Epidermoid and Dermoid Tumor
Epidermoid and dermoid tumors, also referred to as epidermoid or dermoid cysts are slow growing benign lesions that result form an error of cell migration during embryonic development. These lesions develop when cells in the developing embryo that were destined for the skin, hair or nail tissue become entrapped in the developing brain or spinal cord. These trapped cells ultimately produce what is called an inclusion cyst and the cyst contents can vary depending on the exact cell type that was trapped. The distinction between epidermoid and dermoid cysts is that epidermoid cysts do not contain hair or sebaceous glands. Rarely these cysts can spontaneously release their contents into the brain or cerebrospinal fluid causing a form of chemical meningitis.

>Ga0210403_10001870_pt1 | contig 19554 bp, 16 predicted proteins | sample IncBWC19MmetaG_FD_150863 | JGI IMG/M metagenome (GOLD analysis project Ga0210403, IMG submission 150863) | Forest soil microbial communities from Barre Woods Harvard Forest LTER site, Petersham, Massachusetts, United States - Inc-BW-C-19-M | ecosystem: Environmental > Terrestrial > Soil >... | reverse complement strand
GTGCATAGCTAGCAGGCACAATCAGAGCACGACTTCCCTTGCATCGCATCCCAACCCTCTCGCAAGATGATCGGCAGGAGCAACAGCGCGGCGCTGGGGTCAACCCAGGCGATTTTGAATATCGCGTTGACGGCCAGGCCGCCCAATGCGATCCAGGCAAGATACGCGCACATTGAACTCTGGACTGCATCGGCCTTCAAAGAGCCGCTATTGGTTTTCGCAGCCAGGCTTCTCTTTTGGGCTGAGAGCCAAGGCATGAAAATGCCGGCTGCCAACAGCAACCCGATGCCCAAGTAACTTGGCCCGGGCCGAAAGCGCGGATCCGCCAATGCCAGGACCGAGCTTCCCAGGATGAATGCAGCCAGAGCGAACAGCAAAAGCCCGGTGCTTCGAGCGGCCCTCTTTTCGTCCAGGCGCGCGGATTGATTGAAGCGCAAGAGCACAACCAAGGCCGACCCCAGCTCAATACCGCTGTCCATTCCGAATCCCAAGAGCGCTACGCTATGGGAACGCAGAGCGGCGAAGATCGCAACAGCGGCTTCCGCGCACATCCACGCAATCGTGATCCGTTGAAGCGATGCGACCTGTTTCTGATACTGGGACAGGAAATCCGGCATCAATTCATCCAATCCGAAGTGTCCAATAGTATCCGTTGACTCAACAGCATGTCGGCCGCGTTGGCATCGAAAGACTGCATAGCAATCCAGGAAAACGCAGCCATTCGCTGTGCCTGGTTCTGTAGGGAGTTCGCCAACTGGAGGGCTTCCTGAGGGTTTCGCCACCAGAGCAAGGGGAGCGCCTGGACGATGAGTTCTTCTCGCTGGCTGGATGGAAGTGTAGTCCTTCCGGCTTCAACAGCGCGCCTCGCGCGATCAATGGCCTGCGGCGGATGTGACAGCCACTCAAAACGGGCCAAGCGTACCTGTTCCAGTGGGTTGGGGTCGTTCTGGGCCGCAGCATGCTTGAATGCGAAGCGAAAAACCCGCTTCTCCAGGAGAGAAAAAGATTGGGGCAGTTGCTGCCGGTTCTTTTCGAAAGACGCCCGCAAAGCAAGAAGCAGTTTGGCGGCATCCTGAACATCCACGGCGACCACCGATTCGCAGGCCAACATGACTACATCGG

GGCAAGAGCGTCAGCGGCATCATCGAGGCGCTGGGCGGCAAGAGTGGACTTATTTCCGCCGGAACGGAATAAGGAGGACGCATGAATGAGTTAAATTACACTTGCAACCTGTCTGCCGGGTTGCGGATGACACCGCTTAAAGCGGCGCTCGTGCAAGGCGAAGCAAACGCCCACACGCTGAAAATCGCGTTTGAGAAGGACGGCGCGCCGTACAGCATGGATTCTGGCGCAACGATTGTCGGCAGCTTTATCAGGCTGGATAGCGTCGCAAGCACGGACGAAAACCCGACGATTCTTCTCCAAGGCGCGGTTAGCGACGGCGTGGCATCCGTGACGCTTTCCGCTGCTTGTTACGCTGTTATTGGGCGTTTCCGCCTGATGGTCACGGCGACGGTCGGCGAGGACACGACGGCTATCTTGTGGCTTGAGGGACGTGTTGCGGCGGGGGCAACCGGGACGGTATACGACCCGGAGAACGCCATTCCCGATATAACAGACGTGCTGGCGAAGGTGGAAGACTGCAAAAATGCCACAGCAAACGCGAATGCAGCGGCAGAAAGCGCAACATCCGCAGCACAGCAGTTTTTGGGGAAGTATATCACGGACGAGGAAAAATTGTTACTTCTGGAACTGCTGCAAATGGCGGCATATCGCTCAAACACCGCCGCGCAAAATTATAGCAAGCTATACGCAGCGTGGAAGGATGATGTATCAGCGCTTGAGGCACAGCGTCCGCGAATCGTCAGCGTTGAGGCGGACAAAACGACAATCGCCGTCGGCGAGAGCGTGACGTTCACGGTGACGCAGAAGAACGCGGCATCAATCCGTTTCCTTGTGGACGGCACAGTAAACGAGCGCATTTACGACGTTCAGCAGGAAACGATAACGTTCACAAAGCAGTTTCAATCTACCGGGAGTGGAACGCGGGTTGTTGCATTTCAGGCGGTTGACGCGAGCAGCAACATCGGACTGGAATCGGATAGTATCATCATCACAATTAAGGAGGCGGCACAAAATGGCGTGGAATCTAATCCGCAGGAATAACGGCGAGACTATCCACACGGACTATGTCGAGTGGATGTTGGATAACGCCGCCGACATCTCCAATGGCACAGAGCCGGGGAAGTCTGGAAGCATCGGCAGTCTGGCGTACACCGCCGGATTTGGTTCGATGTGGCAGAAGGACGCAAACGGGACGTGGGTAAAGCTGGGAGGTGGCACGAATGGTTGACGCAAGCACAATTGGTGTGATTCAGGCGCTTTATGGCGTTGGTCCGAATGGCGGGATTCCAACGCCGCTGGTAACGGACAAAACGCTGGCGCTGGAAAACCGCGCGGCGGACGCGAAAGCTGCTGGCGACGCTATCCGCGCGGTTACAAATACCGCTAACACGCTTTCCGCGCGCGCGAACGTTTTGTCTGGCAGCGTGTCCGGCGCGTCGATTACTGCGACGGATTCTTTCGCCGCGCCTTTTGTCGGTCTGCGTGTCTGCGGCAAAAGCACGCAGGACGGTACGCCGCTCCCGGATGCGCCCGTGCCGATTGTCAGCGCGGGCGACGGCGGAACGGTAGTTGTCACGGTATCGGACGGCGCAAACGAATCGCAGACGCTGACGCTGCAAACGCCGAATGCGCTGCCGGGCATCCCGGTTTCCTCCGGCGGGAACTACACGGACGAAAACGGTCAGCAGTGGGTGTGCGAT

Epidermoid cysts are benign masses, frequently located off to the side of the brain or skull such as the cerebellopontine angle (an area along the side of the brainstem), near the pituitary gland, or within the skull. Dermoid cysts tend to me more midline in location but are relatively rare in the brain and instead occur more frequently in the spine, face or scalp. These tumors also are referred to as germ cell tumors because the original skin layer within the embryo that these trapped cells originated from is known as a germ layer.